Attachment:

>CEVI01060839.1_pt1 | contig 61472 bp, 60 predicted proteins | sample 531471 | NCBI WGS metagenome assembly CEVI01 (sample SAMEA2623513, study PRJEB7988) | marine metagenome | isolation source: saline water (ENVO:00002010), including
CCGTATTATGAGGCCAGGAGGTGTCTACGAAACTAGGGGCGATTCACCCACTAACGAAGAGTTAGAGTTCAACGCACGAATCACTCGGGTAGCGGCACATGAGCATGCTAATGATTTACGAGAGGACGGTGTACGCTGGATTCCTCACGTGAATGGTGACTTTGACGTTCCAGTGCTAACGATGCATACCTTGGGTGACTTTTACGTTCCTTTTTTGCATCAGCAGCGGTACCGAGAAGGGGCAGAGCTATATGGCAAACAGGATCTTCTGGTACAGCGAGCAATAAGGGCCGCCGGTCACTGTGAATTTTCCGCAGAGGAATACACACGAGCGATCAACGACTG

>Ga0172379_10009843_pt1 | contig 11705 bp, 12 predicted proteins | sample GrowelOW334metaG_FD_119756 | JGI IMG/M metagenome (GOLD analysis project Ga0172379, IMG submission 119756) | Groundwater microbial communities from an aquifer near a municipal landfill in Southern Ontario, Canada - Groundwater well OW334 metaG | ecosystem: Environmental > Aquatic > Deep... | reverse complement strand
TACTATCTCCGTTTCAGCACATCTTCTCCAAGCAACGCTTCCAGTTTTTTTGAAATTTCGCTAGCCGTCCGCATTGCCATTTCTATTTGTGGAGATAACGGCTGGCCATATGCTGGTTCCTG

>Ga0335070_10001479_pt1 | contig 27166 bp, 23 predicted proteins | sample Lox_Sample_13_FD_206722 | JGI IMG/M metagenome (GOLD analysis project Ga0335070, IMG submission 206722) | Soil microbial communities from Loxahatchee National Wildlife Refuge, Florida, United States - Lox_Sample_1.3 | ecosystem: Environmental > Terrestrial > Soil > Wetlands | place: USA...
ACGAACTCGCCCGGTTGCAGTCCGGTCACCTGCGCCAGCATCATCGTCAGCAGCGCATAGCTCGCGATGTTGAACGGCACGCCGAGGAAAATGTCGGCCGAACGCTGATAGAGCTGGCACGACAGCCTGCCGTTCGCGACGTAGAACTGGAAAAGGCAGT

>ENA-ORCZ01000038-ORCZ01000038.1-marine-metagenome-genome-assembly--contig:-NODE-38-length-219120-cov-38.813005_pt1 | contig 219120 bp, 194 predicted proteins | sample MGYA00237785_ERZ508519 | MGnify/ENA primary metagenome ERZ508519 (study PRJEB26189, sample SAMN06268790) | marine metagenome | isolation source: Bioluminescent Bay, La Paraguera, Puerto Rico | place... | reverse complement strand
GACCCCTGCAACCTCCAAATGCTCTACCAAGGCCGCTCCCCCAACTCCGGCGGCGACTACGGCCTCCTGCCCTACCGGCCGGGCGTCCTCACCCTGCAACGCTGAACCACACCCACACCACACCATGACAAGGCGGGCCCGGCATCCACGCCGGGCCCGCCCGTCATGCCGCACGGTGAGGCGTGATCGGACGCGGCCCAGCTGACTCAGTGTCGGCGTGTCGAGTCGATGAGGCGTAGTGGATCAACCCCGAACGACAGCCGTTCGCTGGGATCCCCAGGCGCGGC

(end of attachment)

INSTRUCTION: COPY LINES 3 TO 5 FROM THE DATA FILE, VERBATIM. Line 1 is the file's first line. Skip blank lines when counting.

>Ga0172379_10009843_pt1 | contig 11705 bp, 12 predicted proteins | sample GrowelOW334metaG_FD_119756 | JGI IMG/M metagenome (GOLD analysis project Ga0172379, IMG submission 119756) | Groundwater microbial communities from an aquifer near a municipal landfill in Southern Ontario, Canada - Groundwater well OW334 metaG | ecosystem: Environmental > Aquatic > Deep... | reverse complement strand
TACTATCTCCGTTTCAGCACATCTTCTCCAAGCAACGCTTCCAGTTTTTTTGAAATTTCGCTAGCCGTCCGCATTGCCATTTCTATTTGTGGAGATAACGGCTGGCCATATGCTGGTTCCTG

>Ga0335070_10001479_pt1 | contig 27166 bp, 23 predicted proteins | sample Lox_Sample_13_FD_206722 | JGI IMG/M metagenome (GOLD analysis project Ga0335070, IMG submission 206722) | Soil microbial communities from Loxahatchee National Wildlife Refuge, Florida, United States - Lox_Sample_1.3 | ecosystem: Environmental > Terrestrial > Soil > Wetlands | place: USA...